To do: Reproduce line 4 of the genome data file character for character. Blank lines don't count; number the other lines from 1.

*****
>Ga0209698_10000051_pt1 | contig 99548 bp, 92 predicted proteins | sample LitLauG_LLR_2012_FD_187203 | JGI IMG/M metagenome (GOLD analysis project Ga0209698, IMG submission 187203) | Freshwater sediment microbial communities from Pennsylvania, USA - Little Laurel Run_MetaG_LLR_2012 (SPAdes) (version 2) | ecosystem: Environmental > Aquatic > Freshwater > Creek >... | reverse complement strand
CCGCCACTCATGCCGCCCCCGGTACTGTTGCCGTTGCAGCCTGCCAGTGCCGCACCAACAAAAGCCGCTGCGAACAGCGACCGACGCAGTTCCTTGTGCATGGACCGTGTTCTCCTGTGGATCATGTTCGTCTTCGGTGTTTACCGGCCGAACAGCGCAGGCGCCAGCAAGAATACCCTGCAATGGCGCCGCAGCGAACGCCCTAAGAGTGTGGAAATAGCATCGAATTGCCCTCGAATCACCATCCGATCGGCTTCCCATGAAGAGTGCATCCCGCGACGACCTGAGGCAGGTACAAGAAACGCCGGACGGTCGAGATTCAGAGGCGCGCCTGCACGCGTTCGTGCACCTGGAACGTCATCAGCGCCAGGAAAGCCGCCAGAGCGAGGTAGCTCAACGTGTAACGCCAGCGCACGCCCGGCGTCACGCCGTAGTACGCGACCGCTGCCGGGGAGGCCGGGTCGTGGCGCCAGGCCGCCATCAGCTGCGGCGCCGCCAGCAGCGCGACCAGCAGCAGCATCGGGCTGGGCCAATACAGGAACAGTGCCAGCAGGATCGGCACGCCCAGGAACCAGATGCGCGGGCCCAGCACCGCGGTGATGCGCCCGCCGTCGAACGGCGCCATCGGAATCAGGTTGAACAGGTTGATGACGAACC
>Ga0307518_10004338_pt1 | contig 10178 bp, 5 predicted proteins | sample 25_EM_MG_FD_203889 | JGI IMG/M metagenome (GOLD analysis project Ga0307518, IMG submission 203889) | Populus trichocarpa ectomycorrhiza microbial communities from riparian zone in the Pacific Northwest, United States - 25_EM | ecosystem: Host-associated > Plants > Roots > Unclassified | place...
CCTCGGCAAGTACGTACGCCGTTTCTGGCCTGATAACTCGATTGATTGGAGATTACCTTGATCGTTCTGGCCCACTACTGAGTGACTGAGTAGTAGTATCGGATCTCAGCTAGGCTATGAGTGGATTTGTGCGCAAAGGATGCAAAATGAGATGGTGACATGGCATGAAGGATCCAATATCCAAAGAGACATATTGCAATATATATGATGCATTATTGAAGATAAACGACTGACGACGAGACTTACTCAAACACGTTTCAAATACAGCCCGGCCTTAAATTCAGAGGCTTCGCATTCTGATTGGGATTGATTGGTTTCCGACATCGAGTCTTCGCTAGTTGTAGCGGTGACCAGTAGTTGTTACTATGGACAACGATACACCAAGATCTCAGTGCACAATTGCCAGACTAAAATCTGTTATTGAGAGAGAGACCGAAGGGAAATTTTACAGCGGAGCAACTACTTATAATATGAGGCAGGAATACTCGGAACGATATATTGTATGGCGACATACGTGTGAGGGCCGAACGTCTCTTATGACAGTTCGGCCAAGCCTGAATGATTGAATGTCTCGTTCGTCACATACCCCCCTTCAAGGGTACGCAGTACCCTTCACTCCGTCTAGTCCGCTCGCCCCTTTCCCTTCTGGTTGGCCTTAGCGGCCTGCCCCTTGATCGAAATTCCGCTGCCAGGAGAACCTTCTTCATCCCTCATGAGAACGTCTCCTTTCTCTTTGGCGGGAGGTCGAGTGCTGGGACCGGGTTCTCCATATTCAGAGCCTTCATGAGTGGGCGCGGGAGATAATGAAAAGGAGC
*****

CCTCGGCAAGTACGTACGCCGTTTCTGGCCTGATAACTCGATTGATTGGAGATTACCTTGATCGTTCTGGCCCACTACTGAGTGACTGAGTAGTAGTATCGGATCTCAGCTAGGCTATGAGTGGATTTGTGCGCAAAGGATGCAAAATGAGATGGTGACATGGCATGAAGGATCCAATATCCAAAGAGACATATTGCAATATATATGATGCATTATTGAAGATAAACGACTGACGACGAGACTTACTCAAACACGTTTCAAATACAGCCCGGCCTTAAATTCAGAGGCTTCGCATTCTGATTGGGATTGATTGGTTTCCGACATCGAGTCTTCGCTAGTTGTAGCGGTGACCAGTAGTTGTTACTATGGACAACGATACACCAAGATCTCAGTGCACAATTGCCAGACTAAAATCTGTTATTGAGAGAGAGACCGAAGGGAAATTTTACAGCGGAGCAACTACTTATAATATGAGGCAGGAATACTCGGAACGATATATTGTATGGCGACATACGTGTGAGGGCCGAACGTCTCTTATGACAGTTCGGCCAAGCCTGAATGATTGAATGTCTCGTTCGTCACATACCCCCCTTCAAGGGTACGCAGTACCCTTCACTCCGTCTAGTCCGCTCGCCCCTTTCCCTTCTGGTTGGCCTTAGCGGCCTGCCCCTTGATCGAAATTCCGCTGCCAGGAGAACCTTCTTCATCCCTCATGAGAACGTCTCCTTTCTCTTTGGCGGGAGGTCGAGTGCTGGGACCGGGTTCTCCATATTCAGAGCCTTCATGAGTGGGCGCGGGAGATAATGAAAAGGAGC